(National Sentinel) Hacking Back: Military hackers in the United States have been given the green light to launch attacks against Russian cyber systems if U.S. intelligence detects any attempts by Moscow to meddle in the midterm elections on Tuesday.
Yahoo News reports that the intelligence community and the Pentagon have quietly agreed upon outlines of a cyber offensive the U.S. would launch if Russian election interference is found, according to senior officials who are aware of the plan.
If Russian electronic meddling is detected, American cyber warriors would gain access to Russian cyber systems very quickly.
Yahoo News noted further:
The effort constitutes one of the first major cyber battle plans organized under a new government policy enabling potential offensive operations to proceed more quickly once the parameters have been worked out in advance and agreed among key agencies.
While U.S. national security officials have so far reported only intermittent efforts by Russian sources to compromise political organizations and campaigns, they have been worried — in the aftermath of Russia’s digital contact with U.S. election systems in 2016 — that Moscow might unleash more aggressive interference in the hours before voting begins, while the polls are open, or when the votes are being tabulated.
The existence of such a plan means that America is more fully integrating offensive cyberattacks into its overall military planning systems, a move likely to make cyber combat more likely and eventually more commonplace, sometimes without first gaining specific presidential approval. Cyberattacks are now on a more obvious path, in short, to becoming a regular currency of warfare.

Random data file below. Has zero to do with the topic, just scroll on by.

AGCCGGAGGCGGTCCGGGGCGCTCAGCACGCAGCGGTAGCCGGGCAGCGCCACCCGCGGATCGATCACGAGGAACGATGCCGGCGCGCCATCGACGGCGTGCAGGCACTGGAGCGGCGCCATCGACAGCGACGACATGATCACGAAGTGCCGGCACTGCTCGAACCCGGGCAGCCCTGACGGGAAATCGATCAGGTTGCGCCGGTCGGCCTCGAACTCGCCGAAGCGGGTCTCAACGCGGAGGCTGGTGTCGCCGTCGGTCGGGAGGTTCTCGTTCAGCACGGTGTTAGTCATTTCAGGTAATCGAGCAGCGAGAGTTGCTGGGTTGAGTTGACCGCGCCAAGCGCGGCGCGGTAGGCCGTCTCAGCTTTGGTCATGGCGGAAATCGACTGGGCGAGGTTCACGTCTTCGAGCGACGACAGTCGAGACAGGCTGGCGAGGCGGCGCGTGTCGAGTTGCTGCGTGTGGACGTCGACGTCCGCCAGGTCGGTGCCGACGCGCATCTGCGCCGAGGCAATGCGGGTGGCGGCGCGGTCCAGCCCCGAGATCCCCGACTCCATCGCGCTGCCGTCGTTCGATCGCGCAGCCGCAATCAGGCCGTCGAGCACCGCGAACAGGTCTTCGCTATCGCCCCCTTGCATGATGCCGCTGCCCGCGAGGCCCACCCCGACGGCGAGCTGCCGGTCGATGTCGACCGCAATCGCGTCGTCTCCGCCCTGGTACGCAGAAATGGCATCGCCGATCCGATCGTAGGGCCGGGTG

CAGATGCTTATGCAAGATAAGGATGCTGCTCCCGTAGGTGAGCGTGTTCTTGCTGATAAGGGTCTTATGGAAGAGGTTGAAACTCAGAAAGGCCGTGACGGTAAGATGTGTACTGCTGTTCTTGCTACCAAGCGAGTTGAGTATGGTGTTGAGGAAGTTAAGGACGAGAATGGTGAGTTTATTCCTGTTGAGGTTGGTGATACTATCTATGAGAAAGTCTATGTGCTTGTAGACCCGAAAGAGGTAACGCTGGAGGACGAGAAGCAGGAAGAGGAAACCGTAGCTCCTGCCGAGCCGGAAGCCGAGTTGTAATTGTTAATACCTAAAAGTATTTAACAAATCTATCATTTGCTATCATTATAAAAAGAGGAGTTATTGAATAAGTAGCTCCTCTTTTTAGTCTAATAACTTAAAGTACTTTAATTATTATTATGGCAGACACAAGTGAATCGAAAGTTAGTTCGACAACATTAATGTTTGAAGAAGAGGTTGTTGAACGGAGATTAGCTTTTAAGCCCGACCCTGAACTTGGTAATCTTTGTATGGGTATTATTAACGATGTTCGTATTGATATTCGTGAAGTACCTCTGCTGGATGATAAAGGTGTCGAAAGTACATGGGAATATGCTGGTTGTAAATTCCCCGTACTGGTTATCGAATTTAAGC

Much of what has been reported regarding so-called “Russian meddling” in the 2016 election to “help” President Donald Trump is bogus, as we’ve documented over the past two years. Events related to Spygate, however, are not what’s being considered here.
Russia is believed to have at least attempted to have gained widespread access to U.S. balloting systems but American intelligence officials have said repeatedly that no votes were changed.
Moscow was also accused of hacking the Democratic National Committee and the Hillary Clinton campaign, but the DNC and Clinton never allowed the FBI’s cyber forensic teams to examine their servers so there’s no hard data to prove it. Moscow has denied it as so has Wikileaks founder Julian Assange, who was sent hacked emails from those systems and released them.
The Pentagon’s cyber plan is the first one to be devised following an August executive order from POTUS Trump “that simplifies and shortens the review for such operations,” Yahoo News reported.
The Pentagon would not discuss the details of their plan. However, to generate a U.S. response the Russian action would have to be something more than “malign influence … trying to sway peoples’ opinion or the way people might vote,” according to a senior administration official who described the plan to reporters on Oct. 31 during a call organized by the White House. “This is something that has happened since the dawn of the republic.”
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